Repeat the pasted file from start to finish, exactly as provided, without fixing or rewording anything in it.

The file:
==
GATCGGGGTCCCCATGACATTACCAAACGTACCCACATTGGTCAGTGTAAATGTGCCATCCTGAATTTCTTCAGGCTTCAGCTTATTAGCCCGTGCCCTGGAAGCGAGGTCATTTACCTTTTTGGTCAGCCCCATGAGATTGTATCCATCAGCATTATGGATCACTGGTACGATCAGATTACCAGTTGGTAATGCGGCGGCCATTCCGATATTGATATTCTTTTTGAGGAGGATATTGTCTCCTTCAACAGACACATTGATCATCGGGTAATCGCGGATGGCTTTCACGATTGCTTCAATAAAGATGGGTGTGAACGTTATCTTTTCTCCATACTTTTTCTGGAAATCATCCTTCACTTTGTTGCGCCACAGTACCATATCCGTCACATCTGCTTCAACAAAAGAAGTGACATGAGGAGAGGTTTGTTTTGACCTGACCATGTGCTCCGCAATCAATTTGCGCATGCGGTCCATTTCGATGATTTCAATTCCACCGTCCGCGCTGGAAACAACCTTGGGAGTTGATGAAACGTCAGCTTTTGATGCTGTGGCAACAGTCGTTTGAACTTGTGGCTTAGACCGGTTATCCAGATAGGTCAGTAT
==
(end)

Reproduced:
GATCGGGGTCCCCATGACATTACCAAACGTACCCACATTGGTCAGTGTAAATGTGCCATCCTGAATTTCTTCAGGCTTCAGCTTATTAGCCCGTGCCCTGGAAGCGAGGTCATTTACCTTTTTGGTCAGCCCCATGAGATTGTATCCATCAGCATTATGGATCACTGGTACGATCAGATTACCAGTTGGTAATGCGGCGGCCATTCCGATATTGATATTCTTTTTGAGGAGGATATTGTCTCCTTCAACAGACACATTGATCATCGGGTAATCGCGGATGGCTTTCACGATTGCTTCAATAAAGATGGGTGTGAACGTTATCTTTTCTCCATACTTTTTCTGGAAATCATCCTTCACTTTGTTGCGCCACAGTACCATATCCGTCACATCTGCTTCAACAAAAGAAGTGACATGAGGAGAGGTTTGTTTTGACCTGACCATGTGCTCCGCAATCAATTTGCGCATGCGGTCCATTTCGATGATTTCAATTCCACCGTCCGCGCTGGAAACAACCTTGGGAGTTGATGAAACGTCAGCTTTTGATGCTGTGGCAACAGTCGTTTGAACTTGTGGCTTAGACCGGTTATCCAGATAGGTCAGTAT